At the January 2022 OPEC+ meeting, participants reaffirmed their decision to continue to increase production by 0.4 million b/d monthly, with future adjustments possible depending on market conditions. Our forecast assumes that OPEC member countries will not fully increase production in accordance with their targets in 2022. We expect that some countries will be unable to meet their new targets because of wide-ranging challenges to bring idled capacity back online, and other countries will limit increases to avoid large global imbalances between oil production and oil demand. OPEC crude oil production averaged 26.3 million b/d in 2021, and we forecast that OPEC crude oil production will increase by 2.5 million b/d to average 28.8 million b/d in 2022 and increase slightly to 28.9 million b/d in 2023.

U.S. crude oil production in 2021 averaged 1.1 million b/d lower than the annual record high of 12.3 million b/d set in 2019. We expect annual average U.S crude oil production will increase to 11.8 million b/d in 2022 and to 12.4 million b/d in 2023. Tight oil wells have steep declines in the early years of their production, requiring continuous drilling of new wells to maintain production rates. The increasing forecast production reflects oil prices that we expect will be sufficient to contribute to continued increases in the pace of upstream development activity that will more than offset decline rates. We expect production will increase for most of 2022 as more new wells come online. For U.S. tight oil production, our models include a four- to six-month lag between a change in oil price and change in production. We expect the recent West Texas Intermediate (WTI) crude oil price, which averaged more than $70/b during most of the second half of 2021 (2H21), and average forecast WTI prices of $74/b during 1H22 will contribute to an increased number of active drilling rigs and production growth in the Lower 48 states (L48). We expect annual average L48 production of 9.6 million b/d for 2022, which is 3% lower than the 2019 record high of 9.9 million b/d.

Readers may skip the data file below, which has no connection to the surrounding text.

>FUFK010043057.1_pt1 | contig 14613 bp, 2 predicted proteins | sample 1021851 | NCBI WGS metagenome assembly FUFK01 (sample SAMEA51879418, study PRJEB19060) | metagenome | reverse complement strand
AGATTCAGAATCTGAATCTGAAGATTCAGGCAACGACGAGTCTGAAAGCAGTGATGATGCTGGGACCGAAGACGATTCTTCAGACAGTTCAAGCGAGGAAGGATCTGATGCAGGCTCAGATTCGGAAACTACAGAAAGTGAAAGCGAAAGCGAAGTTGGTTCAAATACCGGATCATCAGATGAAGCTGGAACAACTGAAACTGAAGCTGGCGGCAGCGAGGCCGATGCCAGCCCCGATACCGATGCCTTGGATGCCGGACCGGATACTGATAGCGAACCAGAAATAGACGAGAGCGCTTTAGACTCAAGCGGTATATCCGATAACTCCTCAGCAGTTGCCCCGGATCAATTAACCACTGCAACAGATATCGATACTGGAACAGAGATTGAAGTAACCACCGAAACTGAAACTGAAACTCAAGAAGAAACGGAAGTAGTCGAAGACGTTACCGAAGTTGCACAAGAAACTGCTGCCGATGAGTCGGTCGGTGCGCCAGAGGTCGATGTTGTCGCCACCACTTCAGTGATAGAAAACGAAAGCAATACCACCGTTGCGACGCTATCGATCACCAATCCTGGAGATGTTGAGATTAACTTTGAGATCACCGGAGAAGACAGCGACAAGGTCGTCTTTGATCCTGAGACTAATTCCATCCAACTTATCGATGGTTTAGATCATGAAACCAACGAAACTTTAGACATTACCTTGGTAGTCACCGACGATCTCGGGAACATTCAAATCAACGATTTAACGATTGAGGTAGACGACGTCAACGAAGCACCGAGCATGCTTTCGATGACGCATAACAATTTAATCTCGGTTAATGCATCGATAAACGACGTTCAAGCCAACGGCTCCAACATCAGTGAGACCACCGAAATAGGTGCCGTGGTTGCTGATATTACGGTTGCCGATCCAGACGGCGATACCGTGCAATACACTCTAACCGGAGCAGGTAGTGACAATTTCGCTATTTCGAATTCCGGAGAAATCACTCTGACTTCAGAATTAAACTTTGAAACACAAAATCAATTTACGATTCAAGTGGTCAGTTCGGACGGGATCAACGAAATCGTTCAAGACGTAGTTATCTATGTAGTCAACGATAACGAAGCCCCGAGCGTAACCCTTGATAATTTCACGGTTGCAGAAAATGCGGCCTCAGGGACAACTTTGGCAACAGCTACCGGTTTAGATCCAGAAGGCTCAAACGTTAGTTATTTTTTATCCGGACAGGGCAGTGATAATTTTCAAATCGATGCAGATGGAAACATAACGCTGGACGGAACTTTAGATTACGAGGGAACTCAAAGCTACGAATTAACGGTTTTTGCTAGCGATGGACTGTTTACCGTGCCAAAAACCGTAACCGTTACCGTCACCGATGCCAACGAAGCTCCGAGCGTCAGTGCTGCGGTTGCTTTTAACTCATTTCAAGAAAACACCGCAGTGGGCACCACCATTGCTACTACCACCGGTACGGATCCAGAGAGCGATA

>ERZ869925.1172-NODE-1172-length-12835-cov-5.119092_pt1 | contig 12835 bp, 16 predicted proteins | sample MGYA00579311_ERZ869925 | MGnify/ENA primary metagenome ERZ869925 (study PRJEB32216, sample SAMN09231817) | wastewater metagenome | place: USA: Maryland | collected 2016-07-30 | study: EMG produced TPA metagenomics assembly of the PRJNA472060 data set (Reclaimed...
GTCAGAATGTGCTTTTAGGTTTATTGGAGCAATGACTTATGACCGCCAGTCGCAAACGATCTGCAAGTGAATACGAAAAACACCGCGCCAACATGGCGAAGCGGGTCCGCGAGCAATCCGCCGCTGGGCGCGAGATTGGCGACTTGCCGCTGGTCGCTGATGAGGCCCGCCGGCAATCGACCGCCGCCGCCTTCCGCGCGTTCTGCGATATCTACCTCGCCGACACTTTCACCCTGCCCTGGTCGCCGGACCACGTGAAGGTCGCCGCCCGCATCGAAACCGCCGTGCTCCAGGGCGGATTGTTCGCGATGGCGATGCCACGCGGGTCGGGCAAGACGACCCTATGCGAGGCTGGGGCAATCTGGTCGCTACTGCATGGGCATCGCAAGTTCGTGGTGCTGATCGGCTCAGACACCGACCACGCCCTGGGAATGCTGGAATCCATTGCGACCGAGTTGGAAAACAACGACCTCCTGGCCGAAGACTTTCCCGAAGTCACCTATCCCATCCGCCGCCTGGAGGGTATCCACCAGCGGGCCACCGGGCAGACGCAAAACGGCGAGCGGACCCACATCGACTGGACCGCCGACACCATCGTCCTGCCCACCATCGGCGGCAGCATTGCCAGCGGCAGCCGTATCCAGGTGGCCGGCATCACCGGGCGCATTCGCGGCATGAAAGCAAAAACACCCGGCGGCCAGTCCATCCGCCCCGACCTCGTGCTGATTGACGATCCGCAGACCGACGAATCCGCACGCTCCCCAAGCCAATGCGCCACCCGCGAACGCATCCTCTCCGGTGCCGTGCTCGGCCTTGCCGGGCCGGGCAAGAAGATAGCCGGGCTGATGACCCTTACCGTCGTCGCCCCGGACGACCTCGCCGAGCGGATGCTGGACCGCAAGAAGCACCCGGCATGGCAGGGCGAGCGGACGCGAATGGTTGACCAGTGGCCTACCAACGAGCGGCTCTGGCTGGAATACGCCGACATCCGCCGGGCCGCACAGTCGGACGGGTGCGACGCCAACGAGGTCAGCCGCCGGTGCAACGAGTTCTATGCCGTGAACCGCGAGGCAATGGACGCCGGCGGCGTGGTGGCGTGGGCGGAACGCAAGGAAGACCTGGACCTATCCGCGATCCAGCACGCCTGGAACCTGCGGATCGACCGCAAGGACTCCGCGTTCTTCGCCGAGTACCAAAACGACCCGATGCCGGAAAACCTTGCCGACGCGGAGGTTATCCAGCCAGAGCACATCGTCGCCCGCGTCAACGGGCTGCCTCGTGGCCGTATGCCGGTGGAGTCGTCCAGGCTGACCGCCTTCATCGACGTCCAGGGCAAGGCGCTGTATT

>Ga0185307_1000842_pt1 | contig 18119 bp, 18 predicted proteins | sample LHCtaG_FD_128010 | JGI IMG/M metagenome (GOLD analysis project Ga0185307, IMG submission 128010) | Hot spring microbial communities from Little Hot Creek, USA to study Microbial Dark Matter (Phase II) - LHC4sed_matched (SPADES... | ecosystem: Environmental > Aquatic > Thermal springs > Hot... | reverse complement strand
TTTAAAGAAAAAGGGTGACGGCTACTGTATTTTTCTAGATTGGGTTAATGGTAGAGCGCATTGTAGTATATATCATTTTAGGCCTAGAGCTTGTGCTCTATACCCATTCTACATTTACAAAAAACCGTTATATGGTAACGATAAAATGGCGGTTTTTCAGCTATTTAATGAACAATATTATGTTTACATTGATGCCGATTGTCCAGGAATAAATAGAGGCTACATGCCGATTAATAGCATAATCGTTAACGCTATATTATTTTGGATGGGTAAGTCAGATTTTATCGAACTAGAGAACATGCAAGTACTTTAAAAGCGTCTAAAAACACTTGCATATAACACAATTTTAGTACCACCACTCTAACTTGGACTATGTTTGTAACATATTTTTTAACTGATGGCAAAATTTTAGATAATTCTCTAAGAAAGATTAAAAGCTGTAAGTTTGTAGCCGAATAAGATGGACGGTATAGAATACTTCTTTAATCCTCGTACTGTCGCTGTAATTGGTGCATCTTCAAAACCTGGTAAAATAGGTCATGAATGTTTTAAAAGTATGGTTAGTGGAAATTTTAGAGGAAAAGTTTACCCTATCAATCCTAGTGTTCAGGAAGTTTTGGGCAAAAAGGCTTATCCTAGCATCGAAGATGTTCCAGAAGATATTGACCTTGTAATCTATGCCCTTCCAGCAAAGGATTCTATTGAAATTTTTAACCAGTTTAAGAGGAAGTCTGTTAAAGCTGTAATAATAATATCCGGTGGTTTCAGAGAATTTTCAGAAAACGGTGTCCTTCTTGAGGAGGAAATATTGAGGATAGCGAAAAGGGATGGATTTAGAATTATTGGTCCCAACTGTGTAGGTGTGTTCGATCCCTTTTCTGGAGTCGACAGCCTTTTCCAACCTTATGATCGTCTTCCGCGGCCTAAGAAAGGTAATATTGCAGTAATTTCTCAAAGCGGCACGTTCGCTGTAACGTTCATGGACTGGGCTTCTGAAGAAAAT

We expect the WTI crude oil price will average $71/b in 2022. Although down from the current price, it is still sufficient for producers to realize positive cash flows in many areas, particularly the more productive areas of the Permian Basin. Most of L48 growth in the forecast comes from the Permian Basin. In 2023, we expect that declining oil prices will contribute to slower rig additions, and production growth in the L48 will slow from 0.6 million b/d in 2022 to 0.5 million b/d in 2023. We forecast that L48 crude oil production will average 10.2 million b/d in 2023. Despite the slowing growth, we expect total crude oil production in the United States will average 12.4 million b/d in 2023, slightly surpassing the record high set in 2019 (Figure 3).

Figure 3. U.S. crude oil production, quarterly and annual average

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